Being an avid baseball fan growing up, one of my favorite movies was Field of Dreams. It was the classic story of a novice Iowa farmer (Kevin Costner) that heard a voice while in his cornfield saying, “If you build it, he will come.” He then gets the vision of plowing over some of his corn to build a baseball diamond that eventually allowed several classic baseball players from history, including Shoeless Joe Jackson (Ray Liotta), to come back to play. Although the story is fictional, I’ve seen too often a similar mantra in youth ministry programming- “If you build it, they will come.”
We’ve all been there. We care about teenagers and we desire to reach more of them with the gospel of Jesus Christ but are our programs the only means to an effective missional strategy? If we build it, will they come?
This was the question that haunted me a few years back as a youth pastor at a megachurch that had programs galore! We had the budget, staff, and backing from our church to pull off some amazing events and programs. But, there was a problem. It wasn’t working. We weren’t being as effective in reaching students as I knew we could be.
That’s when I discovered that Dare 2 Share conducted extensive research to identify evangelistic effectiveness in hundreds of youth ministries across America. They discovered some had a high rate of New Conversion Growth. This number represented students that came to Christ directly through the ministry reaching them with the gospel (events, personal evangelism, sermons, etc.). They identified 7 key values of the ministries that demonstrated 25% or more New Conversion Growth.
Did you catch the last value listed there? Yes, ongoing programs reflected the priority of evangelism. Adapting the seven values in our youth ministry meant less wheel-spinning and more transformed lives. We grew as we saw the hope giving message of Jesus Christ raise spiritually dead teenagers to life! We quickly saw that God anoints people, not programs!
Here’s a challenge – Shift the focus, energy, budget, and your valuable time onto using programs to equip instead of entertain. Focus more on the Great Commission instead of great games. Spend more time in prayer for the lost than polished details of the program.
Here are 4 of the best practices that made the most impact for us:
1. Spend more time praying for lost friends than giving announcements. We committed to at least 5 minutes of every program to intercessory prayer. We use the T.A.C.O.S. (Thanksgiving, Adoration, Confession, Others, Self) format to guide them because…who doesn’t like tacos? Yes, it was awkward at first when there was silence but we built a culture of praying for lost friends by name and now it’s one of the parts of our programs that the students look forward to.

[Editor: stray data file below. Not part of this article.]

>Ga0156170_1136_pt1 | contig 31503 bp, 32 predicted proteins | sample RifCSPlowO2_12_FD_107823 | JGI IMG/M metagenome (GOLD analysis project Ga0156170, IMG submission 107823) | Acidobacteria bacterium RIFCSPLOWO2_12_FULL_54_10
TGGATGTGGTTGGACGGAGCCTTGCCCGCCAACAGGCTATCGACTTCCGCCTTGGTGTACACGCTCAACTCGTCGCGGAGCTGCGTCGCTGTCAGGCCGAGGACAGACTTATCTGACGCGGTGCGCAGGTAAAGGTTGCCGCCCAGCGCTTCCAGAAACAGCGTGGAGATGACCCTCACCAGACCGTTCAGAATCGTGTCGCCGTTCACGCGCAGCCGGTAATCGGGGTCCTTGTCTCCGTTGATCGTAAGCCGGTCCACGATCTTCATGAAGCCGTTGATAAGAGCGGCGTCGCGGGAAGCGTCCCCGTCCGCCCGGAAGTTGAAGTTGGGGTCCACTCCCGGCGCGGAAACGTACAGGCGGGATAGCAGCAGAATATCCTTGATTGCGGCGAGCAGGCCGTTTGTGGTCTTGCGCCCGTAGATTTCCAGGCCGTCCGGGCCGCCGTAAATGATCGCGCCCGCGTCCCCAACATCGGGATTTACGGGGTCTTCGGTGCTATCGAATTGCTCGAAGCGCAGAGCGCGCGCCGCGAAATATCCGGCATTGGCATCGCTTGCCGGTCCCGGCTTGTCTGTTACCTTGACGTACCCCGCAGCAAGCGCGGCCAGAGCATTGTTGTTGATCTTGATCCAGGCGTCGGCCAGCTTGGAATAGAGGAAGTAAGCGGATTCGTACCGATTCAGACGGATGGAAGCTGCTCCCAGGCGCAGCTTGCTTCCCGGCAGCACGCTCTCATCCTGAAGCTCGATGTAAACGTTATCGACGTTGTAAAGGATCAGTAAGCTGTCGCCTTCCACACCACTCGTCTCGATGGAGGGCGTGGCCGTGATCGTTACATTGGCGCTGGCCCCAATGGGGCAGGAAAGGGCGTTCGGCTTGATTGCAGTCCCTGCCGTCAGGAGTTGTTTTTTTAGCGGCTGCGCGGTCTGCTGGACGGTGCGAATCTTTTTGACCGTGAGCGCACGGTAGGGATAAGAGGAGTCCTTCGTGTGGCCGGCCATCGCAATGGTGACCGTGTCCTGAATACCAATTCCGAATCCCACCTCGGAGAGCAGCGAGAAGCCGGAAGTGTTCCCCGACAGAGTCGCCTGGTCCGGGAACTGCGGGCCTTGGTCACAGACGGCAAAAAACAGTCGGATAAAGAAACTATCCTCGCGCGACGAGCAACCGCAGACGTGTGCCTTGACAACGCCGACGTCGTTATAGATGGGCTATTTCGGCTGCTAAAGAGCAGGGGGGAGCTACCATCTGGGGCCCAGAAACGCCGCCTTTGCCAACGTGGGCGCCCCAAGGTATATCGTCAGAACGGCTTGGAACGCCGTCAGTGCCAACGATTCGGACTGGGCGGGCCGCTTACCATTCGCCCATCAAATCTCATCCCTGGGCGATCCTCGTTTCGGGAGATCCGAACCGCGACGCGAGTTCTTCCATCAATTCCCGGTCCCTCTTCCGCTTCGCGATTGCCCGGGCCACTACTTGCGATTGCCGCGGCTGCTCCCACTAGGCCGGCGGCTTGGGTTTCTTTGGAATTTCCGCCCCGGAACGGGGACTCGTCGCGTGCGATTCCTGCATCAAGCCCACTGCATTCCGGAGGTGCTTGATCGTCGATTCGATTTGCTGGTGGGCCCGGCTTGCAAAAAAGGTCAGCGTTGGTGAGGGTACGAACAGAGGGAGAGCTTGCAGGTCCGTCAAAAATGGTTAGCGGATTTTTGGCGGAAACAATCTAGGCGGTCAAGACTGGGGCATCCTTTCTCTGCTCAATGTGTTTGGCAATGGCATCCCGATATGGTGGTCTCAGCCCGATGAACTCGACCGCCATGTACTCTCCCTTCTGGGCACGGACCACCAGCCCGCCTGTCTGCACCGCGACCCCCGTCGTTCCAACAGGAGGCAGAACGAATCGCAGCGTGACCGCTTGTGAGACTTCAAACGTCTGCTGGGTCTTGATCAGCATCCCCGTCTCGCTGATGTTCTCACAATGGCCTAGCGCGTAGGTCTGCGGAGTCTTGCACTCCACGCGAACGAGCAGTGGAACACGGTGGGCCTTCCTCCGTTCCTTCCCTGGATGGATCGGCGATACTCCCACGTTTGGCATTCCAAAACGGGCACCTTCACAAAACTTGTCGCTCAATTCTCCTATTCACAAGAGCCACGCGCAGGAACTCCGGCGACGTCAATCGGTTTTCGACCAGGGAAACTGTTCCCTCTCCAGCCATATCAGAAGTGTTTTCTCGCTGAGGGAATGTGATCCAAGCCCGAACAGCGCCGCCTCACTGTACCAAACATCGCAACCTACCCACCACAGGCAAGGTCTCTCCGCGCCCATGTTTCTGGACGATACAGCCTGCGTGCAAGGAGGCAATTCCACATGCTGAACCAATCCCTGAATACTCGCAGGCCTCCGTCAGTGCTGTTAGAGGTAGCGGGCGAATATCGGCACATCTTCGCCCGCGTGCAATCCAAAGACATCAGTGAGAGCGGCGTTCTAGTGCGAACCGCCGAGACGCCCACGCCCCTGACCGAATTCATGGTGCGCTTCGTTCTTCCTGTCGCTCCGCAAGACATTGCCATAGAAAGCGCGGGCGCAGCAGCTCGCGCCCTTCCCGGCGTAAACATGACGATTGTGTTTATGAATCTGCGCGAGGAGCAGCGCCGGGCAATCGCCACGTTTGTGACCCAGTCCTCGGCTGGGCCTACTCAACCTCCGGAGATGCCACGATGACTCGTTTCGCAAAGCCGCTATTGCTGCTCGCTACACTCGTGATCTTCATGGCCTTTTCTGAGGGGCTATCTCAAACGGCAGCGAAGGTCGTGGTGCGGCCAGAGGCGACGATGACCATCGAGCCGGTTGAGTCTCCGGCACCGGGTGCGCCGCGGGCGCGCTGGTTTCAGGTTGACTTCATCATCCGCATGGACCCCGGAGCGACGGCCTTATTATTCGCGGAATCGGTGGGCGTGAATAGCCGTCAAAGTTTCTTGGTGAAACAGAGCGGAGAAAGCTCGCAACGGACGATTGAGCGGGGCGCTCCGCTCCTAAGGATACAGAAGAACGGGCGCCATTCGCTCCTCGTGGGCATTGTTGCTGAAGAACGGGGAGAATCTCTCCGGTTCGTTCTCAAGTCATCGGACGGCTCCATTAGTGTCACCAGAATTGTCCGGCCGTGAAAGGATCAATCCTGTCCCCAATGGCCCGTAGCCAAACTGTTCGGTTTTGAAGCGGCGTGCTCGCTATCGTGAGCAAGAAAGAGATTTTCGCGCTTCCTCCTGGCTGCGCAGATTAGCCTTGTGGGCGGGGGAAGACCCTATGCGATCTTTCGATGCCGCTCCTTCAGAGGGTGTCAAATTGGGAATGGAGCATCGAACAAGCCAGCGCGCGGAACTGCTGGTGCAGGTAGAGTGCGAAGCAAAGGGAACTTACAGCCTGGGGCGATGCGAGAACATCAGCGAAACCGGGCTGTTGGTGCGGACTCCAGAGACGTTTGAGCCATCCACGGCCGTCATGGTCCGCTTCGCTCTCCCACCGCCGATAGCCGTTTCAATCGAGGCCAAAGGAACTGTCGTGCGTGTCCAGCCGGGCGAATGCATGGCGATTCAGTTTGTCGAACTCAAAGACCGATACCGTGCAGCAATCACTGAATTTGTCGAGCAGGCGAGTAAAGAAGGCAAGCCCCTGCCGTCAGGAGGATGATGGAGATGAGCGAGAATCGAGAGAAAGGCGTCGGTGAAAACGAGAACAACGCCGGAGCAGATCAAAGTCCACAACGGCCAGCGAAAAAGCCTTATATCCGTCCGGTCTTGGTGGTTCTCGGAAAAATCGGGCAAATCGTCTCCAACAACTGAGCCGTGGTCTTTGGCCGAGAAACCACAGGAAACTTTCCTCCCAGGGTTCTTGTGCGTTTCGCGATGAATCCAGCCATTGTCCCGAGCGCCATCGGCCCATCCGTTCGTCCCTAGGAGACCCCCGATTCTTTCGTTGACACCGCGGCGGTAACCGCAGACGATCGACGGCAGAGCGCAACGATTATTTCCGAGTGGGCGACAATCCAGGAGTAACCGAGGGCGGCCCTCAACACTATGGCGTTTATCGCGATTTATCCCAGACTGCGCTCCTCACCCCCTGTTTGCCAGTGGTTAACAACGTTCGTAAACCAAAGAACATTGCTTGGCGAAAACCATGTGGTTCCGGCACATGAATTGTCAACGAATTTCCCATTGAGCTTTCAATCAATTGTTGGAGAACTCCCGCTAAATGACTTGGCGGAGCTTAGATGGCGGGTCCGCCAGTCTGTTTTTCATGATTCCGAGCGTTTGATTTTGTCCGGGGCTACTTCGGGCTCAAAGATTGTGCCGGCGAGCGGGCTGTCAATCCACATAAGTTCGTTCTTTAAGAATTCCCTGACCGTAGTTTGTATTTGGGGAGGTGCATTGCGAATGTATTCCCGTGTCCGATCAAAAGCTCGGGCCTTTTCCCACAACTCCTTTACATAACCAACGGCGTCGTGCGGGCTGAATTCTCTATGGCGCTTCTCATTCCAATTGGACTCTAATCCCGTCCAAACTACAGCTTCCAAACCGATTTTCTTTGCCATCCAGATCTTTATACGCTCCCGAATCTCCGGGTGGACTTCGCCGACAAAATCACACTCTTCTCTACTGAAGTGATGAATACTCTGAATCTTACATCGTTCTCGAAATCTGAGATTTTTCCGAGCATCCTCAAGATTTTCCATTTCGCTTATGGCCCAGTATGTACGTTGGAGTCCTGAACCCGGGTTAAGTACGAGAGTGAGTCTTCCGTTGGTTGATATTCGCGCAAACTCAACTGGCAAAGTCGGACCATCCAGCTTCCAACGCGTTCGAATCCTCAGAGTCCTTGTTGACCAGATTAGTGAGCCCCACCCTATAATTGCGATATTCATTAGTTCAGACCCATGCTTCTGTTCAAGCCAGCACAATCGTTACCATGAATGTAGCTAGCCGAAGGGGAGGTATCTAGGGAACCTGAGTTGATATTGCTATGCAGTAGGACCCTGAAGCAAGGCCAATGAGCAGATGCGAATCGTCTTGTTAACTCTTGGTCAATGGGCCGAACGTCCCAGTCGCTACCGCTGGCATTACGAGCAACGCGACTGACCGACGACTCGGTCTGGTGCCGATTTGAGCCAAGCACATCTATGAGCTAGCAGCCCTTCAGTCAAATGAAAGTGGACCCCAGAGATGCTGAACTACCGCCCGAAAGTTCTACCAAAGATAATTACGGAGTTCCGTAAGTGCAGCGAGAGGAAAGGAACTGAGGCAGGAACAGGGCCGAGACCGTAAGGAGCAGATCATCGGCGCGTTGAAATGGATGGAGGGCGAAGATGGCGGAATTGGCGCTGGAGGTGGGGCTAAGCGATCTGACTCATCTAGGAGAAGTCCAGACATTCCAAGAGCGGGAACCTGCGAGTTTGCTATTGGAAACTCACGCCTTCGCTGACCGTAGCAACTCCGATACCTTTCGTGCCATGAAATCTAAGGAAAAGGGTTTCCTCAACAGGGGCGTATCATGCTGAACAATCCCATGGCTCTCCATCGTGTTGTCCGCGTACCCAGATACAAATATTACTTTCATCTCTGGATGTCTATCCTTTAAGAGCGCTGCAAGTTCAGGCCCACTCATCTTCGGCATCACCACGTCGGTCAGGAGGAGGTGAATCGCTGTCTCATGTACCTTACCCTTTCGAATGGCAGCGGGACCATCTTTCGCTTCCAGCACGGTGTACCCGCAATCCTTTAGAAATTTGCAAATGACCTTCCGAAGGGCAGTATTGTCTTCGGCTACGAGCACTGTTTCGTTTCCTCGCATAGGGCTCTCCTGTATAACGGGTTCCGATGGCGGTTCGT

2. Celebrate what you want them to replicate. Bring students and leaders up to share the good, bad, or ugly story of them trying to verbally share the gospel with a friend that week. Don’t just bring the successes but it’s important for others to see that they still risked it all to share the hope of Christ.
3.Take time to train them on how to share the Gospel. We use Dare 2 Share’s Life in Six Words. We started a role playing element where we recapped questions they may commonly get when sharing their faith. Create the opportunity for discussing and growing the student’s evangelism efforts.
4. Share the Gospel yourself. We committed to close every program with a short gospel explanation and invitation to follow Jesus. Use a video, have a trained student or leader come up and do it, or make it part of your message. Just whatever you do, don’t miss out on the opportunity when students are present!
This by no means an exhaustive list but it’s a start. Do you have a best practice when it comes to leveraging programs for evangelism? I’d love to hear about it!
Keith is his high school sweetheart Caroline’s husband and is daddy to three rambunctious boys named Hudson, Graham, and Dawson. He has been on staff withMcLean Bible Churchin the Washington D.C. area since May 2008. He holds a bachelor’s degree from Columbia International University with Youth Ministry and Bible Majors and an Outdoor Leadership Minor, as well as a Masters of Arts in Christian Leadership degree from Dallas Theological Seminary. He serves as the Executive Director of public school campus missions organization calledEDGE Clubsand is a Certified Trainer forDare 2 Share Ministries. In what free-time he has left, he enjoys building vintage motorbikes forSeymour Cycle Works.